Medical research in the twentieth century mostly takes place in the lab; in the Renaissance, though, researchers went first and foremost to the library to see what the ancients had said.
Perhaps more than any other disease before or since, syphilis in early modern Europe provoked the kind of widespread moral panic that AIDS revived when it struck America in the 1980s.
Shortly after Christopher Columbus and his sailors returned from their voyage to the New World, a horrifying new disease began to make its way around the Old. The "pox," as it was often called, erupted with dramatic severity.
Was this an old disease, and, if so, which one? If it was new, what did that say about the state of medical knowledge? And in any case, how could physicians make sense of it?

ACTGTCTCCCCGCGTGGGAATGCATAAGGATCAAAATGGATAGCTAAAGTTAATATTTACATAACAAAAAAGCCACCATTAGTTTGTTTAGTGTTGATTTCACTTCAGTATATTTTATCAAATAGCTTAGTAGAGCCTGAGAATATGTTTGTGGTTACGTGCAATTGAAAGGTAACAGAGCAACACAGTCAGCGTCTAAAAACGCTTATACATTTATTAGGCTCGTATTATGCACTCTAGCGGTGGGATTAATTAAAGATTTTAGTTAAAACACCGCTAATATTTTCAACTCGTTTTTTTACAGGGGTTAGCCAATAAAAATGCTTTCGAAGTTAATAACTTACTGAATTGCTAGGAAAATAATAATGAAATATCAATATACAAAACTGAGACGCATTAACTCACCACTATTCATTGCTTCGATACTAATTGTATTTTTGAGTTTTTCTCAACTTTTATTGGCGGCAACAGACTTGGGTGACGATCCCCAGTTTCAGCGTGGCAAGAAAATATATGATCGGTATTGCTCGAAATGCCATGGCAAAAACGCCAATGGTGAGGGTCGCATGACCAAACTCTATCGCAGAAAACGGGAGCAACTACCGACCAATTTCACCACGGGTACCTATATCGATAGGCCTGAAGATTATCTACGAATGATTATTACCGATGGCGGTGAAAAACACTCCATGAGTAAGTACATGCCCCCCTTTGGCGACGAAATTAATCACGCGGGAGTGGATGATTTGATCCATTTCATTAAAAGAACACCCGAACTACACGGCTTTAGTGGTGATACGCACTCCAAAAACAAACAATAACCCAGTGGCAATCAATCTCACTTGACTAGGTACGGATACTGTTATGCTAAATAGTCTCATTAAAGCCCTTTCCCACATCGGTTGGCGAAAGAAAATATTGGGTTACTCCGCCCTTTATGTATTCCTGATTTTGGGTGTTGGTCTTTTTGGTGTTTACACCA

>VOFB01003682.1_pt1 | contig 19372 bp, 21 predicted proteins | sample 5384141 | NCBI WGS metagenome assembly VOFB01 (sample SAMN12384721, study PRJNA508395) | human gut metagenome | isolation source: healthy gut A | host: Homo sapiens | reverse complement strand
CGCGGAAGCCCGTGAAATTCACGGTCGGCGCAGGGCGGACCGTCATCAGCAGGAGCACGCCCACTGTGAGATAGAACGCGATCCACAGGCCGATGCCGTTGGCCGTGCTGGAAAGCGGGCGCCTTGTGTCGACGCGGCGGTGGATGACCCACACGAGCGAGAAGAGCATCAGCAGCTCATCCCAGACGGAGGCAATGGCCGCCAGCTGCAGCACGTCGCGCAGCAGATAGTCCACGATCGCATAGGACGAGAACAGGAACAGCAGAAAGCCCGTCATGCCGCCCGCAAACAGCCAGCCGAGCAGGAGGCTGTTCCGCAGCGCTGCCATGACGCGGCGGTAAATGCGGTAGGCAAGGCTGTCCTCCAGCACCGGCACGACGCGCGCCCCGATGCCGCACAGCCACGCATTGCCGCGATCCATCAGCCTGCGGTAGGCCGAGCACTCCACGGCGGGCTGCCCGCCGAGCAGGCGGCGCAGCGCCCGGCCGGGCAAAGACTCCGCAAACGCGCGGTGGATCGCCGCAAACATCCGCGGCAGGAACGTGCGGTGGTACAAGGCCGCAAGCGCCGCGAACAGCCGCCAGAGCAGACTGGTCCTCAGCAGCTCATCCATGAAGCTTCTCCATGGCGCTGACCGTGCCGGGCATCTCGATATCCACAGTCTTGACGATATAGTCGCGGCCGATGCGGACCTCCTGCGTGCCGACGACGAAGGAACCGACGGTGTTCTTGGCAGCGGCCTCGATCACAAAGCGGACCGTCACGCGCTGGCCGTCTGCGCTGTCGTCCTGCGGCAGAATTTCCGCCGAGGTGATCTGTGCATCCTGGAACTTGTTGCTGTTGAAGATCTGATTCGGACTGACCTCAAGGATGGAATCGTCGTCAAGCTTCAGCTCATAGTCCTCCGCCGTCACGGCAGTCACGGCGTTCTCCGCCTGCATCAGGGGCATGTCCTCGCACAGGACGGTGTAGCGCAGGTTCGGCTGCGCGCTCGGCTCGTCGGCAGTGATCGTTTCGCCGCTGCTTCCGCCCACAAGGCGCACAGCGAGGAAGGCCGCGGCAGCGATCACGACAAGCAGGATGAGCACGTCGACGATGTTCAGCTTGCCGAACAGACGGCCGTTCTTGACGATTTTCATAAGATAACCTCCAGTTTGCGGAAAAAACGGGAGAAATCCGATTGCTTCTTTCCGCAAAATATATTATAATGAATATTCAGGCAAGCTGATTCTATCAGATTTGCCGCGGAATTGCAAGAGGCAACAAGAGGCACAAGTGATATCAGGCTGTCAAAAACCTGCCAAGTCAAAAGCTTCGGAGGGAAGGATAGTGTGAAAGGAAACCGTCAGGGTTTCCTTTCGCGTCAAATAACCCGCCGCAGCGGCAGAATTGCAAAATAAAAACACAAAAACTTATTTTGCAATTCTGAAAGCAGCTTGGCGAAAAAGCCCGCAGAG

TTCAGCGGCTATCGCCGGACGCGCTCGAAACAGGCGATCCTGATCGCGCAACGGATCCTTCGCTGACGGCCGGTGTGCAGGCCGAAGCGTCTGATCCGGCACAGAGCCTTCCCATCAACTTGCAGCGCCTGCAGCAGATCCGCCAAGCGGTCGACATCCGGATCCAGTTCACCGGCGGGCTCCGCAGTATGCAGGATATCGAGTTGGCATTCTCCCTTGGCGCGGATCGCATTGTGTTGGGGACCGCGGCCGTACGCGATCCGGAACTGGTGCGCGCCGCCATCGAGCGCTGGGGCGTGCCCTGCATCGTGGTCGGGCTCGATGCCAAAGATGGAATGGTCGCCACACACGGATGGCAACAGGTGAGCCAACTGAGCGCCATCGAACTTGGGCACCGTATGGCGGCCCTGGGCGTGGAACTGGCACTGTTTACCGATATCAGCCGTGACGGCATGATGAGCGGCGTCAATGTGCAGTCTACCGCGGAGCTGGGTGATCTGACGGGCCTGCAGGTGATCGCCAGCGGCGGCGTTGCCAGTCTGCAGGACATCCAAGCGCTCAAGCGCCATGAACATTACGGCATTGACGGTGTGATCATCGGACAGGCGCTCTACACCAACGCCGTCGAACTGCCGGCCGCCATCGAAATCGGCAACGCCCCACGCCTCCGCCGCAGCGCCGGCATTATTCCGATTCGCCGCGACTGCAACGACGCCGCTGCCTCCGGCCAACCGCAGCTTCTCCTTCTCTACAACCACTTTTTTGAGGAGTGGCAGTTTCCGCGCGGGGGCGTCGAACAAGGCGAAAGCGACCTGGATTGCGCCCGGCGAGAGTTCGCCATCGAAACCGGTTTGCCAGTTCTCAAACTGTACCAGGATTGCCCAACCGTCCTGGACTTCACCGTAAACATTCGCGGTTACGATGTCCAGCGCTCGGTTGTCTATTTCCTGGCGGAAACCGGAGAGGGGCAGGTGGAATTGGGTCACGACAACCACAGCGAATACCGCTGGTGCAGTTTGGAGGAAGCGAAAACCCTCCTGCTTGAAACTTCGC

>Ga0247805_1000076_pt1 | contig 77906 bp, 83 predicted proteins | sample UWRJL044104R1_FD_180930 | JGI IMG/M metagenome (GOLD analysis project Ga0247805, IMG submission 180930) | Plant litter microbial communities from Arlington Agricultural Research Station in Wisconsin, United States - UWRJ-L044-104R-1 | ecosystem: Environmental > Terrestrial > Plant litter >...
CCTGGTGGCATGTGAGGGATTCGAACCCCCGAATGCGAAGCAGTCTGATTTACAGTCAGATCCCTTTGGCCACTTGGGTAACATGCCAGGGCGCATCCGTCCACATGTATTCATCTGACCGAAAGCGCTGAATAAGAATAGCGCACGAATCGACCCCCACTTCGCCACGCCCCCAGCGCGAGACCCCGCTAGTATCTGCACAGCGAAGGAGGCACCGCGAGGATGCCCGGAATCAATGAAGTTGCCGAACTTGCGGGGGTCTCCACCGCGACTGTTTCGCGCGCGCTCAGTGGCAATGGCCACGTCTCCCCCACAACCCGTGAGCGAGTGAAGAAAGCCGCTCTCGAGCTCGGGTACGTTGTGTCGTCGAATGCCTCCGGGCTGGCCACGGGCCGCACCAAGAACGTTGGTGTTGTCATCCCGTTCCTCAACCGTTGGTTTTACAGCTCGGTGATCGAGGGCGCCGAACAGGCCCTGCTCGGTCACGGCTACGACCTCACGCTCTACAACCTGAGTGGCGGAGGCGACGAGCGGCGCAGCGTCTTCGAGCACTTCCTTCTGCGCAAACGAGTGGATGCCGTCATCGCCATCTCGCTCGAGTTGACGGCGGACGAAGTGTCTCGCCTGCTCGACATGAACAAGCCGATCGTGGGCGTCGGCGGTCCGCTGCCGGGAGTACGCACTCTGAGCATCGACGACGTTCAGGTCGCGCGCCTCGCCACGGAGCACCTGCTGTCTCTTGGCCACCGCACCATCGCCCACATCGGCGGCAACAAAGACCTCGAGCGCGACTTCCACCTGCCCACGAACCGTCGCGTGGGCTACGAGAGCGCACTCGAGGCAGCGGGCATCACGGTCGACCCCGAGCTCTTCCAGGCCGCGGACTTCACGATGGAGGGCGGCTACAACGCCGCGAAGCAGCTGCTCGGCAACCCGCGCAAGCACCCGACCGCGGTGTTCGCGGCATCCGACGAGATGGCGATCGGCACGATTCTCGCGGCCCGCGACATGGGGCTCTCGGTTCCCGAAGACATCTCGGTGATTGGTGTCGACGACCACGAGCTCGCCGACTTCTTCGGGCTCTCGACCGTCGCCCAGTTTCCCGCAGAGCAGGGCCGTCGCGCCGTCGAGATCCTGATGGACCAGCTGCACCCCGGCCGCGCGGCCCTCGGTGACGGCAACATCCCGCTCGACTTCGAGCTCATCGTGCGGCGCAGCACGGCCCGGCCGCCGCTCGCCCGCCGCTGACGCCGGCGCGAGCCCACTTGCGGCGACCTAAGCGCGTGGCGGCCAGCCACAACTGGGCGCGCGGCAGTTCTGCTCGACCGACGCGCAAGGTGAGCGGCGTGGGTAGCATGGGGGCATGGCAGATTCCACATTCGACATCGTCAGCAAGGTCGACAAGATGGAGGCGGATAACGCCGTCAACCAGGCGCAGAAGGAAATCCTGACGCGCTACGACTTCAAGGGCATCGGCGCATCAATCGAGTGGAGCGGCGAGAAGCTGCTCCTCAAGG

Even more than this, however, the sick - like lepers - were often reviled because people believed that they had brought their torments upon themselves.
Often, city fathers blamed prostitutes for the disease, and some threatened to brand their cheeks with hot iron if they did not desist from their vices.